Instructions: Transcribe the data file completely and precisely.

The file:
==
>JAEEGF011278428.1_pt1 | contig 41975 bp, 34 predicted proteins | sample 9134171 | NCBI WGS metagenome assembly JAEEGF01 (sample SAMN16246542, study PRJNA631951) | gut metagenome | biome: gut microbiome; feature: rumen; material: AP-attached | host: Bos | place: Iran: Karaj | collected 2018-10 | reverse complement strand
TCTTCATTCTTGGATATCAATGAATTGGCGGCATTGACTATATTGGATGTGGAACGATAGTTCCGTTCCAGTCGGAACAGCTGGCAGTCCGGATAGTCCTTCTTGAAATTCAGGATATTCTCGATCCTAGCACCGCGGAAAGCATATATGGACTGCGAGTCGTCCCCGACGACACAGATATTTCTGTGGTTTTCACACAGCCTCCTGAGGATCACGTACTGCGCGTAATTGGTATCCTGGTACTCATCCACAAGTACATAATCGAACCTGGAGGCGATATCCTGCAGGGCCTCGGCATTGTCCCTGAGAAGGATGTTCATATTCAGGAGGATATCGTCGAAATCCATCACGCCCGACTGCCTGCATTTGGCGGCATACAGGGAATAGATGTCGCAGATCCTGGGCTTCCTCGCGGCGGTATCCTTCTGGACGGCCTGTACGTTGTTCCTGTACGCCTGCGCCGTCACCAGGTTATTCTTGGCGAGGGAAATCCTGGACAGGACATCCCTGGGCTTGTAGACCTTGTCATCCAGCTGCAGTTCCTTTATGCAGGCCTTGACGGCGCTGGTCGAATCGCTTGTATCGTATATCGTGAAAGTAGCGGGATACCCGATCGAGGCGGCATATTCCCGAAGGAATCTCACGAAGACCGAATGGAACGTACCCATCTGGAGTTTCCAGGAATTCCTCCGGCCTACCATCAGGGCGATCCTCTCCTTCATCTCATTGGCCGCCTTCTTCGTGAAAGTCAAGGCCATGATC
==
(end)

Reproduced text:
>JAEEGF011278428.1_pt1 | contig 41975 bp, 34 predicted proteins | sample 9134171 | NCBI WGS metagenome assembly JAEEGF01 (sample SAMN16246542, study PRJNA631951) | gut metagenome | biome: gut microbiome; feature: rumen; material: AP-attached | host: Bos | place: Iran: Karaj | collected 2018-10 | reverse complement strand
TCTTCATTCTTGGATATCAATGAATTGGCGGCATTGACTATATTGGATGTGGAACGATAGTTCCGTTCCAGTCGGAACAGCTGGCAGTCCGGATAGTCCTTCTTGAAATTCAGGATATTCTCGATCCTAGCACCGCGGAAAGCATATATGGACTGCGAGTCGTCCCCGACGACACAGATATTTCTGTGGTTTTCACACAGCCTCCTGAGGATCACGTACTGCGCGTAATTGGTATCCTGGTACTCATCCACAAGTACATAATCGAACCTGGAGGCGATATCCTGCAGGGCCTCGGCATTGTCCCTGAGAAGGATGTTCATATTCAGGAGGATATCGTCGAAATCCATCACGCCCGACTGCCTGCATTTGGCGGCATACAGGGAATAGATGTCGCAGATCCTGGGCTTCCTCGCGGCGGTATCCTTCTGGACGGCCTGTACGTTGTTCCTGTACGCCTGCGCCGTCACCAGGTTATTCTTGGCGAGGGAAATCCTGGACAGGACATCCCTGGGCTTGTAGACCTTGTCATCCAGCTGCAGTTCCTTTATGCAGGCCTTGACGGCGCTGGTCGAATCGCTTGTATCGTATATCGTGAAAGTAGCGGGATACCCGATCGAGGCGGCATATTCCCGAAGGAATCTCACGAAGACCGAATGGAACGTACCCATCTGGAGTTTCCAGGAATTCCTCCGGCCTACCATCAGGGCGATCCTCTCCTTCATCTCATTGGCCGCCTTCTTCGTGAAAGTCAAGGCCATGATC